Mayor Dave Bing is one of the prominent officials who urged Detroiters to vote Tuesday. He called the election the 'linchpin of our city.' (Todd McInturf / The Detroit News)
Detroit — Mayor Dave Bing joined Detroit Branch NAACP President Rev. Wendell Anthony and others Friday to urge city residents to vote in Tuesday’s election.
Bing said despite discussions about the city’s bankruptcy filing, Emergency Manager Kevyn Orr’s presence and pending lawsuits over the constitutionality of the state’s emergency manager law, new elected officials will one day take over city operations, so it’s important to get the right leaders.
“This is probably the most important election based on so many things going on in our city,” Bing said Friday morning.
“We know that many of our citizens are frustrated and feel disenfranchised based on what’s going on. It more important than ever for our citizens not to sit at home, not to think this race is not important (and) this race is over. You’ve got to come out in numbers and vote. Your voice is important. If you stay home and sit this one out, you’re not going to have a voice.”
Anthony, head of the NAACP’s largest local branch, said polls should not determine whether people show up Tuesday at voting precincts. He added that if Detroiters are concerned about issues in their neighborhoods and protecting their democratic rights, they need to vote.
“The polls do not determine the measure of the impact of the people who make the ultimate decision,” Anthony said. “It is the people who will demonstrate the final poll as they cast votes on Election Day. It is the treasure of your vote that will determine the real value of quality of life.
“If your concerns are better neighborhood services, you must go vote. ... If your concern is safe neighborhoods for you and your children, you must go vote. If your concern is jobs, pensions and retirement, then you must go vote. ”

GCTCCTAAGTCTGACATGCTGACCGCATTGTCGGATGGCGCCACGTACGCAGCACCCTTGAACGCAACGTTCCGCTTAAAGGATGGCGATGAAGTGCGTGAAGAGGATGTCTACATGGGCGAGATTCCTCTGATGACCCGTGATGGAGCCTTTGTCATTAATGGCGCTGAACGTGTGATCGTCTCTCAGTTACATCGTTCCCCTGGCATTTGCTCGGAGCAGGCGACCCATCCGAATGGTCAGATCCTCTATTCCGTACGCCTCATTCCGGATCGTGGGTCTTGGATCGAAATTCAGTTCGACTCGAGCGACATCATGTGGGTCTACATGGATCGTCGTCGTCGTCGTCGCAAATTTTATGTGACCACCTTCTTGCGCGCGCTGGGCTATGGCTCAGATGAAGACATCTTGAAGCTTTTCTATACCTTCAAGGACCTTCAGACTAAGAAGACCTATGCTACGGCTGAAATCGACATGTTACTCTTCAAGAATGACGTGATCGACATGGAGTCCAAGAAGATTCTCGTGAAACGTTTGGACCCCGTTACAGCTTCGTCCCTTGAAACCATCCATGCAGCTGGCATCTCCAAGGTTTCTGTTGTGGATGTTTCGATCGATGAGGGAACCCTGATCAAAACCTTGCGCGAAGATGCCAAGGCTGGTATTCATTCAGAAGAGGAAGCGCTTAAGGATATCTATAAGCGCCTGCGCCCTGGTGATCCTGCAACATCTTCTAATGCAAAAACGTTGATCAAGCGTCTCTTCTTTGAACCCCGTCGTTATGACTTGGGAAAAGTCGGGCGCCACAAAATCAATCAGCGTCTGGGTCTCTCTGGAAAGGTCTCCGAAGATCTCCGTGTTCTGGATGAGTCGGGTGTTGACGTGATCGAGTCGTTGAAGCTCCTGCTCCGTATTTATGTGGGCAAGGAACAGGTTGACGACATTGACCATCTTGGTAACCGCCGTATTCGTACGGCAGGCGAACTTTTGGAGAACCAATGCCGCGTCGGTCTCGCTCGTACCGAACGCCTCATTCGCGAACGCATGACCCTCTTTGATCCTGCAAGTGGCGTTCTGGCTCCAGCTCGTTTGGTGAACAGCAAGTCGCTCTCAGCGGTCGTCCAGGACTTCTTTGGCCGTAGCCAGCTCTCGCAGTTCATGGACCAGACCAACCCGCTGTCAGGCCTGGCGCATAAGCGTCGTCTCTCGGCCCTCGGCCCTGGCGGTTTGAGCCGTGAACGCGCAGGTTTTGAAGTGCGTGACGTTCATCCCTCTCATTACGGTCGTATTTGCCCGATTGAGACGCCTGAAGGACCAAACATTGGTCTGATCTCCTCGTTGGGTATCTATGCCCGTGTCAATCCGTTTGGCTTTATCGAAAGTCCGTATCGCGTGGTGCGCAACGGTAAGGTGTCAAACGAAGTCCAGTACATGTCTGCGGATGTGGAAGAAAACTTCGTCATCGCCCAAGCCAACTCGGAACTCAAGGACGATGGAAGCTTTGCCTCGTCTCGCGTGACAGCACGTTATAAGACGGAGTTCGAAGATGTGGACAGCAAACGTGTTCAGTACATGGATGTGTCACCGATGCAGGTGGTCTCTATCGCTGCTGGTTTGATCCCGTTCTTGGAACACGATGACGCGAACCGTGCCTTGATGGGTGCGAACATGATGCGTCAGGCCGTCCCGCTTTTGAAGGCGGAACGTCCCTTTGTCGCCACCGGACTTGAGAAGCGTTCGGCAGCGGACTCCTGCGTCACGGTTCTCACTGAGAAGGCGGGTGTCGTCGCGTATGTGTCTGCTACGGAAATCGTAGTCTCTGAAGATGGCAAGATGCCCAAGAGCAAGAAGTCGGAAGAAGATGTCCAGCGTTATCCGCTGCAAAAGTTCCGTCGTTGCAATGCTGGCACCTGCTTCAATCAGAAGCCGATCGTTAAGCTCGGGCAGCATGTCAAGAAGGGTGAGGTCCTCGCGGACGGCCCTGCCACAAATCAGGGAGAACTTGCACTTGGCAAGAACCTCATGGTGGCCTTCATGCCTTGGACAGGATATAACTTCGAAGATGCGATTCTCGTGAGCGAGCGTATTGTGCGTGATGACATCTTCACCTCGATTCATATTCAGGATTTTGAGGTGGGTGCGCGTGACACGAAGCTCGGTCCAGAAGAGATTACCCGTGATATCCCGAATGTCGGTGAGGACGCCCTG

Bing and Anthony were joined by several officials and groups at the press conference. They included Clerk Janice Winfrey; attorney Nabih Ayad of the Arab American Civil Rights League; Therese Tran, president of the Asian & Pacific Islander American Vote Michigan; Chris Michalkis, president of the Michigan Detroit AFL-CIO; and Mildred Madison of the League of Women Voters.
“Every election is important, but the municipal race is where you vote for those individuals that will affect your day-to-day lifestyle,” Winfrey said. “If you don’t like the fact that we sit under an emergency manager, now is the time to do something about it. We need to hear from you.”
Added Madison, who helped spearhead the council by district proposal in 2009: “We don’t have deep pockets, but we sure have a vote.”
Bing later called the election the “linchpin of our city.”
“We’ve got to get the right people in positions to make the hard decisions that are necessary to bring our city back,” said Bing, who hasn’t endorsed in the mayor’s race involving Wayne County Sheriff Benny Napoleon and former Detroit Medical Center CEO Mike Duggan. “It can’t be what we read about all the time. It can’t just be downtown and Midtown.”
Anthony added Detroit’s future is in the hands of residents.
“The future of Detroit is not in the hands of Kevyn Orr, the governor (or) the media,” Anthony said. “The future of Detroit is in the hands of the people that live in this city. Unless we exercise our franchise, shame on us. Vote on Tuesday like your life depends upon it because quite frankly it does. If you don’t vote, you need to shut your mouth and be quiet.”